These crisp chocolate sandwich cookies benefit from a good Dutched cocoa powder, such as Valrhona or Droste--it really makes a difference. The white chocolate filling is flavored with essential oils--in this case clove, orange, and lime--which makes for a spicy tropical flavor combination that works beautifully. If you don't want to invest in three oils, feel free to choose one of these or any flavor you like, but only use an oil-based flavoring as anything water or alcohol-based will make the chocolate seize into a grainy mess. The tops of the cookies get cut out after the cookies are baked. You'll need a mini cookie cutter that's 1-inch or smaller, or you can improvise with a bottle cap (or skip the cutting-out altogether). You can use any white chocolate baking bar you like (I usually use Ghirardelli) but look for something that has cocoa butter in the ingredients and avoid white chocolate chips, which have additives that prevent them from melting smoothly.
These oatmeal chocolate chip cookies are chewy, oaty, and so packed with chocolate the dough barely holds it together. I like to use dark brown sugar in these for its deeper flavor, but light brown sugar will absolutely work as well. You can either chop a chocolate bar or use chocolate chips for these, but whatever you do use a chocolate you like to eat on its own. It's worth splurging on the better grocery store chocolate chips like Ghirardelli or Guittard or chopping some Trader Joe's Pound Plus. I like to sprinkle the tops with a flaky sea salt like Maldon. If you don't want to buy that, you can skip it or sprinkle the tops very judiciously with kosher salt. You can scoop the dough ahead of time and freeze it if you want to bake them later.
This chocolate peanut butter tart is like a giant peanut butter cup with a crisp chocolate shortbread crust, a light peanut butter mousse filling with whipped cream and crème fraîche (that I could eat with a spoon on it's own). I like to use Skippy (or a similar style) creamy peanut butter rather than an all natural peanut butter because I find it blends better. I recommend using a high quality cocoa powder in the crust like Valrhona or Droste rather than the really cheap stuff (it's a place where splurging a little makes a big difference). I go for a chocolate in the 60-60% cacao range in the ganache, but it will work with any percentage of milk or dark chocolate you like (but I'd avoid chocolate chips which are made with additives that prevent melting smoothly). This tart is rich, so I like to serve it in small slices (10-12 slices per tart) but you do you.
These brownies are one of my favorite easy-to-make desserts. They manage to combine the decadent pleasure of a fudgy brownie with the crisp, buttery, nutty texture of almond shortbread. You can pulse almonds in a food processor to make almond meal if you don’t want to buy it separately. Or you can omit the almond meal completely if you want to avoid nuts. These are quite rich, so cut them small. You can always have a second one.
These skillet cookies are rich with brown sugar, an extra splash of vanilla, and studded with chunks of bittersweet chocolate. You can use chocolate chips or chop your own for little flecks of chocolate spread throughout the dough.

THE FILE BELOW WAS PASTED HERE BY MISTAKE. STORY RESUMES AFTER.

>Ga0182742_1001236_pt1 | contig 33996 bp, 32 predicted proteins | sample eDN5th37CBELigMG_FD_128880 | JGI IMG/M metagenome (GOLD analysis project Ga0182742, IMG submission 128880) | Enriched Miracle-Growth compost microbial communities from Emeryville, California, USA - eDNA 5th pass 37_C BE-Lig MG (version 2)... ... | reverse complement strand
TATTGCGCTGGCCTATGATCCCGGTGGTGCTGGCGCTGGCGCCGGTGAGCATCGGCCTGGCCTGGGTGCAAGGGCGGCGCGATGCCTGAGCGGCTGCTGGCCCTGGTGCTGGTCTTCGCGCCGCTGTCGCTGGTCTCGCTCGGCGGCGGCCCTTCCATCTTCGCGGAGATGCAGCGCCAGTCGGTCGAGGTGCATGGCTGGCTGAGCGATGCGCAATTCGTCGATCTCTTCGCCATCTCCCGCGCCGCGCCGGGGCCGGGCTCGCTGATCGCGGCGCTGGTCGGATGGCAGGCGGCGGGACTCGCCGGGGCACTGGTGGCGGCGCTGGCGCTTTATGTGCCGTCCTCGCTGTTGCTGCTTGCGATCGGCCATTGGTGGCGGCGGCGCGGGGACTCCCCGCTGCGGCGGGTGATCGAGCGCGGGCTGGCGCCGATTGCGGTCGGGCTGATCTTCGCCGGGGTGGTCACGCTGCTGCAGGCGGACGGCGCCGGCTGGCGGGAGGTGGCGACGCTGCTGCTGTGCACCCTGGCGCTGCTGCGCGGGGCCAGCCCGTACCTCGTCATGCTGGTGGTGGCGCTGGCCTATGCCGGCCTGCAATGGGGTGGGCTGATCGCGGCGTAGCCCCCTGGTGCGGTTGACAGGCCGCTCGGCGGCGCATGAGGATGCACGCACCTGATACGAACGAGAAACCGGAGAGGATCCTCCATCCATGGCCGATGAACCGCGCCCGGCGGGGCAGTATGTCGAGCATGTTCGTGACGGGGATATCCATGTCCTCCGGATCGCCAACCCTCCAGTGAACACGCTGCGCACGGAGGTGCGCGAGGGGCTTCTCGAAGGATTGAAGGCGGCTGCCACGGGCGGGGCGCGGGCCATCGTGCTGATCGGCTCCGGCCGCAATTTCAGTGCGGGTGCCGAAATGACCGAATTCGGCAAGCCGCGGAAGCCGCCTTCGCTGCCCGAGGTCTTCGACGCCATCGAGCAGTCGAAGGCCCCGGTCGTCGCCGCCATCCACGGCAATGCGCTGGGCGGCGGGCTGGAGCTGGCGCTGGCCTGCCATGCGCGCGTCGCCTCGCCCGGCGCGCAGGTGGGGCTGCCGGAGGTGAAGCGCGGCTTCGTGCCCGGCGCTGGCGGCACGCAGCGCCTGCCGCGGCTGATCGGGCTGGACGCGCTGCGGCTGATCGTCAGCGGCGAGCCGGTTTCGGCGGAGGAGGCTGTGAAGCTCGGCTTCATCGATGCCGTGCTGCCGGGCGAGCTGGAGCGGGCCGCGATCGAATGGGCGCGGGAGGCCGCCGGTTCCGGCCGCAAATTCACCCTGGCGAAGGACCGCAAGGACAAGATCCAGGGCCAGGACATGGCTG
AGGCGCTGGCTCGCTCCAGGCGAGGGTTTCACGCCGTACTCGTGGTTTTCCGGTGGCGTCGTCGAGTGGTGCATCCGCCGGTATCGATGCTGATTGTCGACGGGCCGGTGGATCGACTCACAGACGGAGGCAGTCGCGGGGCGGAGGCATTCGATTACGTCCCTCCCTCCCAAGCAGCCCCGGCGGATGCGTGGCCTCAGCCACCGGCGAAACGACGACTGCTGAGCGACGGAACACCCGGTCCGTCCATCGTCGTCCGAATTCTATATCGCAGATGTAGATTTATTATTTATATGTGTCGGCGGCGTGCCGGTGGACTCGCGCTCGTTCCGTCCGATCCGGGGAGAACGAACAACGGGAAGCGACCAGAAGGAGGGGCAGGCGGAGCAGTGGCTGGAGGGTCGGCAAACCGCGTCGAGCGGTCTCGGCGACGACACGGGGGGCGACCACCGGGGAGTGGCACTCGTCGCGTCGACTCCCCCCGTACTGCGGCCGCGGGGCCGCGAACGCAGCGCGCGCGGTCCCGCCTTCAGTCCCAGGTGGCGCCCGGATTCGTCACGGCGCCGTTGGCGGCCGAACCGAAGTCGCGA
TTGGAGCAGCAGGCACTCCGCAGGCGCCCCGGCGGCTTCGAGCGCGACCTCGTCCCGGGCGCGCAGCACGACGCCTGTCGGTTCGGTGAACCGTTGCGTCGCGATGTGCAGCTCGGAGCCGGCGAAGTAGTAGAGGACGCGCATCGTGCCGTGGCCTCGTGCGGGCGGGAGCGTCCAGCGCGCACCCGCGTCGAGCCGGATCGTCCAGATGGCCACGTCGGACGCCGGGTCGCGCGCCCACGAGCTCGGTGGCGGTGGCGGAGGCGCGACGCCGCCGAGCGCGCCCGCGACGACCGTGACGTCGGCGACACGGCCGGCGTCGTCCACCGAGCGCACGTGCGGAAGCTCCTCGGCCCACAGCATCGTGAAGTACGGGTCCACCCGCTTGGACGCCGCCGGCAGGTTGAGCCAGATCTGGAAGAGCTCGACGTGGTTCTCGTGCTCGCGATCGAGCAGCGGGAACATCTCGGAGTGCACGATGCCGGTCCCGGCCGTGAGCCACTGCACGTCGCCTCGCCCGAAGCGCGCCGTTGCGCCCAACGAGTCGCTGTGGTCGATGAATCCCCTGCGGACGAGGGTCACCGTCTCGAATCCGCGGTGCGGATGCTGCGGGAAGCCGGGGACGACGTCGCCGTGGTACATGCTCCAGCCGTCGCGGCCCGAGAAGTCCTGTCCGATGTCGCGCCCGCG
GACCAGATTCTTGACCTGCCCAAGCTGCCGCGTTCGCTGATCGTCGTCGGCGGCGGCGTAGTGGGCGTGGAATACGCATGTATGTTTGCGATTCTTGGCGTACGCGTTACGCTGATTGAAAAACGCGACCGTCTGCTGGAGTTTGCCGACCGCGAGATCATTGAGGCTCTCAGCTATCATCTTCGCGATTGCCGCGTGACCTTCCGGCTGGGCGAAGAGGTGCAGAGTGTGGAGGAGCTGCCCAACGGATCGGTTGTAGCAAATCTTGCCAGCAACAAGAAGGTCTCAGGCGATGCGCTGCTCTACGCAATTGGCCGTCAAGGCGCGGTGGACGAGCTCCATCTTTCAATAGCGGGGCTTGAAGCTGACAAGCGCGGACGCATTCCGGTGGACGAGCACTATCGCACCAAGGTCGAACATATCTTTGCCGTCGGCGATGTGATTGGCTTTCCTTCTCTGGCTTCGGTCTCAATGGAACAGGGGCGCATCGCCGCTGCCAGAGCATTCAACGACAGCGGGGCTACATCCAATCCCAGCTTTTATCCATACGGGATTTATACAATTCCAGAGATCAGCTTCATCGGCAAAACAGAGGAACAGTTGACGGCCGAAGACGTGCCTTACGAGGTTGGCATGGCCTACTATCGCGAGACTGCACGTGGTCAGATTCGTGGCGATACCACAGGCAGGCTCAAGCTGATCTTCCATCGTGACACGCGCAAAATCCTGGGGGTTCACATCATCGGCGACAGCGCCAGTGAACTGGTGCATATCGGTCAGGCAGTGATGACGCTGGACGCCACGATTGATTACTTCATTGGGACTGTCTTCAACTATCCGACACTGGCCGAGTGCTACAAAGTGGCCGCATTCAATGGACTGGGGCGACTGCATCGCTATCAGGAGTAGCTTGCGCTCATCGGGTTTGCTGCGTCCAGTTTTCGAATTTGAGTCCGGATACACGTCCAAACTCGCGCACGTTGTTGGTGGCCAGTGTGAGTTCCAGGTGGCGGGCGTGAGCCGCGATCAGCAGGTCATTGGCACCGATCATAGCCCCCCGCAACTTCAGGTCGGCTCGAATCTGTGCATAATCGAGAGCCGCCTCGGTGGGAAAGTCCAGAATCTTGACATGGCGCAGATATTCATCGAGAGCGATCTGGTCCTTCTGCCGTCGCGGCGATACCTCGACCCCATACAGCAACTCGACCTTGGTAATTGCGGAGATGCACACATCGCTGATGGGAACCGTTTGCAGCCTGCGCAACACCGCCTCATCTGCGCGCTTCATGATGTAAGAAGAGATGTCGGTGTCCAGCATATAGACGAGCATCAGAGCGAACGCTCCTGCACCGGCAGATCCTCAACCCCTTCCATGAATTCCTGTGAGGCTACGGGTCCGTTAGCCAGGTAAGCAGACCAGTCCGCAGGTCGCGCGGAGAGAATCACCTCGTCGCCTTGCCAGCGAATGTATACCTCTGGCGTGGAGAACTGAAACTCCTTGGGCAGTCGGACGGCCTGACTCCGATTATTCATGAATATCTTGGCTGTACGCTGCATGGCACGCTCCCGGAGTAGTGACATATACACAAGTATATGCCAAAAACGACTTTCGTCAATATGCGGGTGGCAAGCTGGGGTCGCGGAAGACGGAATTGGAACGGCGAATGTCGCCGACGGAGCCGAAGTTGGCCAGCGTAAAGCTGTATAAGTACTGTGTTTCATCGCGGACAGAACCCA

The tops are sprinkled with flaky sea salt before they go into the oven to give them a salty edge to cut through the sweetness.
It's worth noting that there are two common sizes of mini cast iron skillets. These are shown in 5-inch skillets. This makes six skillet cookies of that size.
You can also make them in 3.5-inch cast iron skillets. In that case, divide the dough into 8 portions and proceed as directed.
You can make these all at once if you have enough skillets, but you can also bake one or two of them and portion and freeze the dough to bake later.
To bake from frozen, add an additional 2 minutes to the bake time. (Don't thaw first.)
These cookies have a whole pound of bittersweet chocolate in them. The result is an intensely chocolatey, not-too-sweet cookie with a truffle-like texture. The rye flour here is subtle, but it brings in warm malty notes. Note that while these cookies are wheat free, they are not gluten free (rye contains gluten). Muscovado sugar is a dark unrefined cane sugar with complex molasses notes. It’s available at specialty grocery stores like Whole Foods and online. You can substitute dark brown sugar, which is similar, but not as complex. For the sea salt, go for something with big flakes that will be perceptible as little salty nuggets of flavor. My favorite brand is Maldon, but you can use any flaky salt you like. Robertson recommends Valrhona chocolate, I used Guittard, but you can use any bittersweet chocolate you like in the 68-72% range (don’t use chocolate chips, which have coatings that won’t let them melt properly here). This dough is quite sticky–your life will be easier if you use a disher/cookie scoop and parchment paper.
This marbled chocolate orange olive oil Bundt cake has bright citrus flavor from the zest of two oranges.
There's some almond meal for bit of nutty richness, and espresso powder deepens the chocolate flavor. You can use either natural or Dutch process cocoa powder here. It's worth it to splurge on the cocoa powder if you have the budget—it makes a difference.
Use an olive oil that's on the milder side for this.
If you don't have Bundt pan you can bake this in two standard loaf pans.